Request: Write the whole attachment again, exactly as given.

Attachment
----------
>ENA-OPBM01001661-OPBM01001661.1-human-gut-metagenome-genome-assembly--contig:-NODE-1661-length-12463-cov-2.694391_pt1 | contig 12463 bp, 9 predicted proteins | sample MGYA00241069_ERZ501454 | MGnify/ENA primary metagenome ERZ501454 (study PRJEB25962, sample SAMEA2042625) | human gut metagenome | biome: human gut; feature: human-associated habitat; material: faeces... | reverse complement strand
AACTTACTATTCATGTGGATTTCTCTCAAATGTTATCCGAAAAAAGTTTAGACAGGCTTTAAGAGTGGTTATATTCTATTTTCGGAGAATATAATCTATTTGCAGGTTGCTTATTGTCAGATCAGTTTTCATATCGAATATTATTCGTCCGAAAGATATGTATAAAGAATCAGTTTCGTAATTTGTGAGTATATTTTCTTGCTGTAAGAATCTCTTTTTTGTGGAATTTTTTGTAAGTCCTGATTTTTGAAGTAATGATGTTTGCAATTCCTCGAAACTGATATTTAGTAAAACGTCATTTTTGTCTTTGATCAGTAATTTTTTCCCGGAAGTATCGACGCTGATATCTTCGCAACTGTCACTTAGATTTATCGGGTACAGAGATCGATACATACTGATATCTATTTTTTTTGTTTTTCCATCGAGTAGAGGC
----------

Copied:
>ENA-OPBM01001661-OPBM01001661.1-human-gut-metagenome-genome-assembly--contig:-NODE-1661-length-12463-cov-2.694391_pt1 | contig 12463 bp, 9 predicted proteins | sample MGYA00241069_ERZ501454 | MGnify/ENA primary metagenome ERZ501454 (study PRJEB25962, sample SAMEA2042625) | human gut metagenome | biome: human gut; feature: human-associated habitat; material: faeces... | reverse complement strand
AACTTACTATTCATGTGGATTTCTCTCAAATGTTATCCGAAAAAAGTTTAGACAGGCTTTAAGAGTGGTTATATTCTATTTTCGGAGAATATAATCTATTTGCAGGTTGCTTATTGTCAGATCAGTTTTCATATCGAATATTATTCGTCCGAAAGATATGTATAAAGAATCAGTTTCGTAATTTGTGAGTATATTTTCTTGCTGTAAGAATCTCTTTTTTGTGGAATTTTTTGTAAGTCCTGATTTTTGAAGTAATGATGTTTGCAATTCCTCGAAACTGATATTTAGTAAAACGTCATTTTTGTCTTTGATCAGTAATTTTTTCCCGGAAGTATCGACGCTGATATCTTCGCAACTGTCACTTAGATTTATCGGGTACAGAGATCGATACATACTGATATCTATTTTTTTTGTTTTTCCATCGAGTAGAGGC